Licensing new businesses is vital to getting a robust industry running, but consumers won’t have to wait that long to start shopping. New Jersey’s established medical marijuana operators will likely get the first chance at selling to the public once they can prove they have enough product to meet both patient and adult demand. But a history of stagnation in the medical marijuana program will likely prove an obstacle here.

For years, the state only allowed for six dispensaries. Gov. Phil Murphy took office and doubled the number of companies operating in the state and allowed them to open up to three dispensaries each. But the number of patients ballooned, too, as more the state expanded the number of medical issues that qualify to use cannabis.

The state again tried to increase the program’s size in , opening up a new licensing round that would add two dozen new medical marijuana licenses to grow, process or sell cannabis. But a lawsuit halted the process for more than a year, and the commission has not yet awarded new licenses — although they say an announcement is coming.

According to the regulations, the medical dispensaries must show they can legally grow, process and sell recreational marijuana in their home cities and towns, certify they have sufficient product to serve patients and customers 21 and older and that they will not make operational changes that favor the legal market over the medical one.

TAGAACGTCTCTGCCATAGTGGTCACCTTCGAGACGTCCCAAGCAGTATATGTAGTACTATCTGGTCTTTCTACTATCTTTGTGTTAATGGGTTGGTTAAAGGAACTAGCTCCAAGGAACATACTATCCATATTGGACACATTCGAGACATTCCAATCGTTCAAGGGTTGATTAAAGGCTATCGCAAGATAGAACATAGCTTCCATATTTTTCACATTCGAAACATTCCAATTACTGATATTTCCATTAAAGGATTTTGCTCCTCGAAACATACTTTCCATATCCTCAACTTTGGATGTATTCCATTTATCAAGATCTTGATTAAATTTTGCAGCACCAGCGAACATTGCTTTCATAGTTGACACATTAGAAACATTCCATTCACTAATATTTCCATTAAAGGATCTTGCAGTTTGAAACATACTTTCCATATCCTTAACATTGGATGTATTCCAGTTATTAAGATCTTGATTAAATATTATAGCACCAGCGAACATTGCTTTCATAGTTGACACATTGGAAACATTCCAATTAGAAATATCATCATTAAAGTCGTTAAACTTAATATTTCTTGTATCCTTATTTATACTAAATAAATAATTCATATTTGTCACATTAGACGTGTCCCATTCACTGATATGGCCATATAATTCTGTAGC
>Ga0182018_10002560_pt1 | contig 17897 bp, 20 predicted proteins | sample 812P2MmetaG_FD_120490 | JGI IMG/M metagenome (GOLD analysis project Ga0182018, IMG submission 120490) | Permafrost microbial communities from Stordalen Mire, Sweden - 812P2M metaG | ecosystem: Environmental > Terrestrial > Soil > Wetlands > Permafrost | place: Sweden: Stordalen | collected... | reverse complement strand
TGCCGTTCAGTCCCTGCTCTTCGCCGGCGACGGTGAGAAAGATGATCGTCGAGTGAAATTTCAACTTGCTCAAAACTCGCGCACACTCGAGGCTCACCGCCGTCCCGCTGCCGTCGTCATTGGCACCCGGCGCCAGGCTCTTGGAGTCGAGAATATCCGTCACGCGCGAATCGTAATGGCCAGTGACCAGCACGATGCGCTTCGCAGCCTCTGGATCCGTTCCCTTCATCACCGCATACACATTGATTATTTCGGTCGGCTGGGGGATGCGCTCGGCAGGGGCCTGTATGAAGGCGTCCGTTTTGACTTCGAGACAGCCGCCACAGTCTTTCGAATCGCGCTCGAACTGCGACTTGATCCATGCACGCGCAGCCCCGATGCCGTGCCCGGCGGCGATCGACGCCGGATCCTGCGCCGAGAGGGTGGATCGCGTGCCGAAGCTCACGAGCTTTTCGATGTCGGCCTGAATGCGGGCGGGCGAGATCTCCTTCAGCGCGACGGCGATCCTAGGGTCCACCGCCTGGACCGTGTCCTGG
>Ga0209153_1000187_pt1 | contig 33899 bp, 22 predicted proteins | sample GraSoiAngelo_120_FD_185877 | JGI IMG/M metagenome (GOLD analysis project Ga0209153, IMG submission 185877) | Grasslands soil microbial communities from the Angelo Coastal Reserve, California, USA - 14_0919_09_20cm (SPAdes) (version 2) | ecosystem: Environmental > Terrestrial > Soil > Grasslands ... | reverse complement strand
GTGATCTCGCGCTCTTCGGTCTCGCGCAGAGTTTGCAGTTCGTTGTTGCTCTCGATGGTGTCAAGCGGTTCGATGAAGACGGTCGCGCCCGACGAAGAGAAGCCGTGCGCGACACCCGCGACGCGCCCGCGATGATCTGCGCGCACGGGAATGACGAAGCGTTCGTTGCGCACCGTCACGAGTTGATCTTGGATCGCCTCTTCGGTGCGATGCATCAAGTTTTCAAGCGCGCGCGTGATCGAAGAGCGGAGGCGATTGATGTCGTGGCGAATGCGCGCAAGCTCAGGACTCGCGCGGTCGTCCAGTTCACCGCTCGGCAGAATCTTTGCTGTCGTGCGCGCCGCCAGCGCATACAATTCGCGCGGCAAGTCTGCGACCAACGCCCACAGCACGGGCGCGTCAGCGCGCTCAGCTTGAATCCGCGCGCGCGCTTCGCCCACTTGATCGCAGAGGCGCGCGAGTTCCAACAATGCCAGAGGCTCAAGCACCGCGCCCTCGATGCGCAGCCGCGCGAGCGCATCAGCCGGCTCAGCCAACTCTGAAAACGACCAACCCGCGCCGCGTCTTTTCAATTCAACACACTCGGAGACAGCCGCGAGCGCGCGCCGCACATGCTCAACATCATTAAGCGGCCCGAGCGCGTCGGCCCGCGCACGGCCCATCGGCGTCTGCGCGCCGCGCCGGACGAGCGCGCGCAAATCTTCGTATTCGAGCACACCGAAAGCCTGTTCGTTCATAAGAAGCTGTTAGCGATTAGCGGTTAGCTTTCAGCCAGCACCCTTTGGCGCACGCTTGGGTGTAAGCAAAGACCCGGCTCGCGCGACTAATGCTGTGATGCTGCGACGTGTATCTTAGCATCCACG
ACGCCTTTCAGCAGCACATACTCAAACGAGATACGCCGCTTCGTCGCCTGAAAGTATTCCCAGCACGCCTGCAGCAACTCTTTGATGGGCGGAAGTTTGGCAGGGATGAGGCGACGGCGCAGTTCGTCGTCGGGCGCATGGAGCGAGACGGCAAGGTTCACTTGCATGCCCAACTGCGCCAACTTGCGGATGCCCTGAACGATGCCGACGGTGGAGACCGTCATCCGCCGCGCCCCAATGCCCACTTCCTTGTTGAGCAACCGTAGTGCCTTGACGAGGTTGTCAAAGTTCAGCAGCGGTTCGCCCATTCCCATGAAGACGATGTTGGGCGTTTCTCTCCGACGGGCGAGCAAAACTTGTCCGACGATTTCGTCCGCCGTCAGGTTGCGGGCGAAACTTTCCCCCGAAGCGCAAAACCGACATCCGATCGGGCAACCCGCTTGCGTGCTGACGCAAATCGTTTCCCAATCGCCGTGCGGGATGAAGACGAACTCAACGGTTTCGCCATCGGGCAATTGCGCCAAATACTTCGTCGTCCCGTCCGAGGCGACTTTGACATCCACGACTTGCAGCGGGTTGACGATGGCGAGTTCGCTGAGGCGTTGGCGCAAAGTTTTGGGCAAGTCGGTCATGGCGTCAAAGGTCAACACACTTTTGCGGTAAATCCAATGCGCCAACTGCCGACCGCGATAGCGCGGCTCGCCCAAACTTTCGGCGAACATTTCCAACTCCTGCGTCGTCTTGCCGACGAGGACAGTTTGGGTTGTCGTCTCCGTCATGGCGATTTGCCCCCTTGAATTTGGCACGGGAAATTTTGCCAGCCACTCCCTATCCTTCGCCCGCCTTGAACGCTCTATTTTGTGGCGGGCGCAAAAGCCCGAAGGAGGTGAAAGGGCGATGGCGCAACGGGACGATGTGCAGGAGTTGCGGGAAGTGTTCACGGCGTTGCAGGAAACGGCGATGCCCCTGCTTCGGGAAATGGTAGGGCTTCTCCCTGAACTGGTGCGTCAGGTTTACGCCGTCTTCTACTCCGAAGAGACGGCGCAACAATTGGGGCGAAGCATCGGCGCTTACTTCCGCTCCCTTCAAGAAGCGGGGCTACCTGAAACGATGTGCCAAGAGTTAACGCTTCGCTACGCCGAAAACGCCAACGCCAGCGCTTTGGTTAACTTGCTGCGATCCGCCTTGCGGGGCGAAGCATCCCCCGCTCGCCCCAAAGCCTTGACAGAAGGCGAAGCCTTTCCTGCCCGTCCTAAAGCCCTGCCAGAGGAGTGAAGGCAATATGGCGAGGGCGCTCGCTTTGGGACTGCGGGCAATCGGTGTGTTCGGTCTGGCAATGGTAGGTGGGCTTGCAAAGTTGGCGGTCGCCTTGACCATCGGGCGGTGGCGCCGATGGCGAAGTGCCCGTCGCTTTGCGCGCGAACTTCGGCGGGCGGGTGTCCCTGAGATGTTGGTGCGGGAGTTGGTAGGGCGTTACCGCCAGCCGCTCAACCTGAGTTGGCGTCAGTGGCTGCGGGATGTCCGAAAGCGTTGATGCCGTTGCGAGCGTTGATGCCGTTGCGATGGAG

When determining a start date for these dispensaries to open their doors, the commission will consider the total number of patients in the state and enrollment at that specific dispensary, statewide and dispensary inventory, the amount of cannabis being grown in the state and at the facility, and the amount needed to serve patients.

When asked about supply, the commission’s executive director Jeff Brown said “supply in the medical market is stronger than it has ever been,” but also noted the increased demand from some , registered patients.

“There’s more to do there on a supply side, more so on an access side,” he said.

He did not give specific figures on the amount of cannabis being grown statewide currently.

Amanda Hoover may be reached at [email protected]. Follow her on Twitter @amandahoovernj.

Sours: https://www.nj.com/marijuana//08/nj-legal-weed-rules-are-here-so-when-can-i-buy-it.html